Every business has the potential to gather an incredible amount of data, and a business like Yahoo can be an extreme case.
What kinds of things can you do with that data? Where do you even begin? What interesting patterms might you find in very large databases? How can that data be used within your business processes? What does it mean for blogs, and photosharing sites, and social search?
What does the use of that data mining mean to searchers, and to advertisers?
At the KDD 07 conference (Knowledge Discovery and Data Mining) in San Jose this past August, Usama Fayyad, Yahoo’s Chief Data Officer and Executive Vice President of Research & Strategic Data Solutions presented on a couple of topics, and was interviewed, and videos from those are now available on the Web.
The videos present a unique perspective of how Yahoo uses data mining in its everyday business (including advertising), and presents interesting looks at knowledge discovery and data mining itself, especially when it needs to scale to very large databases.
If you have time to only watch one of these videos, make it the first one, which provides some wonderful insights into how Yahoo works.
This presentation discusses a number of Yahoo case studies on how data mining might be used with advertising and behavioral targeting to increase relevance to users and value to advertisers, and discusses social media. Definitely skip past the first 8 minutes or so of introduction, and use the full screen mode (to the left of the volume control on the player.
In one case study involving Harris Direct (25:25 minutes in), people who viewed a graphical ad for Harris Direct (building brand awareness) on a Yahoo property as opposed to a control group who didn’t, up to a week later were 60% more likely to search in that category, 147% more likely to click on algorithmic results for that brand, and were 249% more likely to click through on sponsored results.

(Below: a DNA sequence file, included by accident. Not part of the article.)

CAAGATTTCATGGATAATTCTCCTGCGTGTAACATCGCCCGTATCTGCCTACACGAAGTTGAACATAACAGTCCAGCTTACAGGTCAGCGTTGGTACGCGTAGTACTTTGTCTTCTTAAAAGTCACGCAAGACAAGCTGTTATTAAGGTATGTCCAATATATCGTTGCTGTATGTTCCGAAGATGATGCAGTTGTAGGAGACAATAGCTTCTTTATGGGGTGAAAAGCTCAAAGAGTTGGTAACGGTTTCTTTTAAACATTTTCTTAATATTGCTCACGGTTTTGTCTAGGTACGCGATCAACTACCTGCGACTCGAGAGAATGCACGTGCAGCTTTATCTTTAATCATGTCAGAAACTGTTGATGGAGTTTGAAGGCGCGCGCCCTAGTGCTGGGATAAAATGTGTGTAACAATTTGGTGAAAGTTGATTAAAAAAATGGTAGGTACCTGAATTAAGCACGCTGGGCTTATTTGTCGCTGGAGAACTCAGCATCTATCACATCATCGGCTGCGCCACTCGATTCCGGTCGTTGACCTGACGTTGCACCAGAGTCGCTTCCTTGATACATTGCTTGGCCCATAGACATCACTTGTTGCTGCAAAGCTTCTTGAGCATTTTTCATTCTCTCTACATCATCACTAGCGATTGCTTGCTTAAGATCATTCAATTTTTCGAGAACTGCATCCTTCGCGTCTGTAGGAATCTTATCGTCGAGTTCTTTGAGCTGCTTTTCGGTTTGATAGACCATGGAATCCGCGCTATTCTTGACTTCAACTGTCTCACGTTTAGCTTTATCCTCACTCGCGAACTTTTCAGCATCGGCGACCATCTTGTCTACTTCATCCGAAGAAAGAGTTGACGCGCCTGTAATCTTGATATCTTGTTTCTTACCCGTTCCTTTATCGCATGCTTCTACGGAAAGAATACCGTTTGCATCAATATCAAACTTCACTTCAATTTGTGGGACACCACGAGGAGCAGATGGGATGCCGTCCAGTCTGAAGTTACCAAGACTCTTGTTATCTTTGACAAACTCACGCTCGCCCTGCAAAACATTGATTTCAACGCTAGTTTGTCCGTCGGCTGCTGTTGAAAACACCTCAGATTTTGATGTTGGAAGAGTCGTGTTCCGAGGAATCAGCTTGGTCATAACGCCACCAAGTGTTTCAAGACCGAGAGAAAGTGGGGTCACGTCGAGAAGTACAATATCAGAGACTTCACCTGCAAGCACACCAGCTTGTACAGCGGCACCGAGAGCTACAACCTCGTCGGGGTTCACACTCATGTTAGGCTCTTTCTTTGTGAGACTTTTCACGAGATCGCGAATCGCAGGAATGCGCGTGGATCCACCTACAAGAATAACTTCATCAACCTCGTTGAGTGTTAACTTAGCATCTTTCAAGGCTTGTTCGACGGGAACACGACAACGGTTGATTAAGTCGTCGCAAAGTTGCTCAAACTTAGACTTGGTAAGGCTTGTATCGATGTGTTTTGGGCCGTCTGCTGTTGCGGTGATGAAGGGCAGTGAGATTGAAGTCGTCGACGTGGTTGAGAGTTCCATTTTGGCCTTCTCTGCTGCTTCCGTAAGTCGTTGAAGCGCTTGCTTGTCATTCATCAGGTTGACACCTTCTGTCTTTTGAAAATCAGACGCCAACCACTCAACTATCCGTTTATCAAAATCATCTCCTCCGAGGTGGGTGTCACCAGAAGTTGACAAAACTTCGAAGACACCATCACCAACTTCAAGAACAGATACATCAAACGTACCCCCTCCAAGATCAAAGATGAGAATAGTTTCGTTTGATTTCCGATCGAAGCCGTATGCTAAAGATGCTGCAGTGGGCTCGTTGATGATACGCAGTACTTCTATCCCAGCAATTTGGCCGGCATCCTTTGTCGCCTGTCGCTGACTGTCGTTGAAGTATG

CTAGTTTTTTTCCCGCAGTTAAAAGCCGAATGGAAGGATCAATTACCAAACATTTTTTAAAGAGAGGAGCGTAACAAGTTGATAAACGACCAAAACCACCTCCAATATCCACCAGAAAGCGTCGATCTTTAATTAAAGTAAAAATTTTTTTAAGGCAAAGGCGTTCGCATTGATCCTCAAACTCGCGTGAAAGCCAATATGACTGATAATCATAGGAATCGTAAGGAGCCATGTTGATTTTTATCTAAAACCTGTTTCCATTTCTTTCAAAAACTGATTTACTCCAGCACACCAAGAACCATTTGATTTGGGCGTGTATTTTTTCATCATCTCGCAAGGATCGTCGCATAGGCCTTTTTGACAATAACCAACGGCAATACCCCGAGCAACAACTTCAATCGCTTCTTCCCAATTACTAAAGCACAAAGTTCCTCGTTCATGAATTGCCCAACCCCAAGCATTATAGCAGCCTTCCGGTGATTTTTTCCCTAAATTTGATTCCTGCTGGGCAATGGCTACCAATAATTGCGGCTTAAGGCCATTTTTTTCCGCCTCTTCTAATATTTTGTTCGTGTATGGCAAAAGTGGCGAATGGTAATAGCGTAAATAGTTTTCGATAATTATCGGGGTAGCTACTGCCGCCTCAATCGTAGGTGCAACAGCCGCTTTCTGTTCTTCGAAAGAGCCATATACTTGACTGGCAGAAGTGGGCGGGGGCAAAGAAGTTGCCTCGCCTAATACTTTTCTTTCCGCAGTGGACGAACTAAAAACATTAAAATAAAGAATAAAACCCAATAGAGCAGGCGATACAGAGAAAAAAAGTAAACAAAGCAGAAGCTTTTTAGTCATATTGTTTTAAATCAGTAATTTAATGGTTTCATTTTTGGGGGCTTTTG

The presentation also delves into the topic of Social Media, including blogs, and sites like Flickr and YouTube. When Usama first heard about Flickr, he wondered why someone would want to share their images on the Web. The numbers show how wrong he was, with 50 million users adding images the first year that Yahoo acquired the service.
What makes Flickr so compelling? User tagging, commenting, user distributed content, viral growth, and user developed functionality with the open API and development of tools. Flickr is an entire ecosystem with 50 million users, run by 10 employees. He askes, “What makes a community grow?” and “What makes a community die?”
Search is in its early infancy, with 2.8 words in a query as the typical model we think about. When Yahoo started hiring economists, those people attended meetings and were shocked that deep business decisions were made by search engineers. In an example for Yahoo Dating, one economist introduced the concept of scarcity, with a limited number of roses that could be given by users each month, making some messages “special.” That helped the service grow, and was well liked by users.
Social search – computer vision is a very hard problem. The ESP game, from CMU, was aimed at getting people to label images for free. Many images got labeled in this game in a very short period of time. How does this work in Flickr? Tagging from the person who took the picture and put it online, and visitors who came later and added their own tags (people like to tag).
How does this type of image tagging roll over into social search? What motivations inspire people to participate (not always money)? How do you fight spam?
Yahoo Answers is people search. It went through three generations, including the use of PageRank, before the present version. Search engines can’t answer the kinds of questions that Yahoo Answers can, like “Where can I find a good plumber in Atlanta?” Yahoo Answers has approached 100 million users in a year. A mechanism of community voting and rating people helps with making these unverifiable answers worth listening to. Unlike Google’s Answering service which was a paid service, Yahoo Answers is free. Yet people take the time to answer questions that a search engine wouldn’t be able to answer.
Usama Fayyad describes the evolution of his personal approach to understanding what is important in data mining, including why he joined Yahoo, which he calls the world’s largest data source.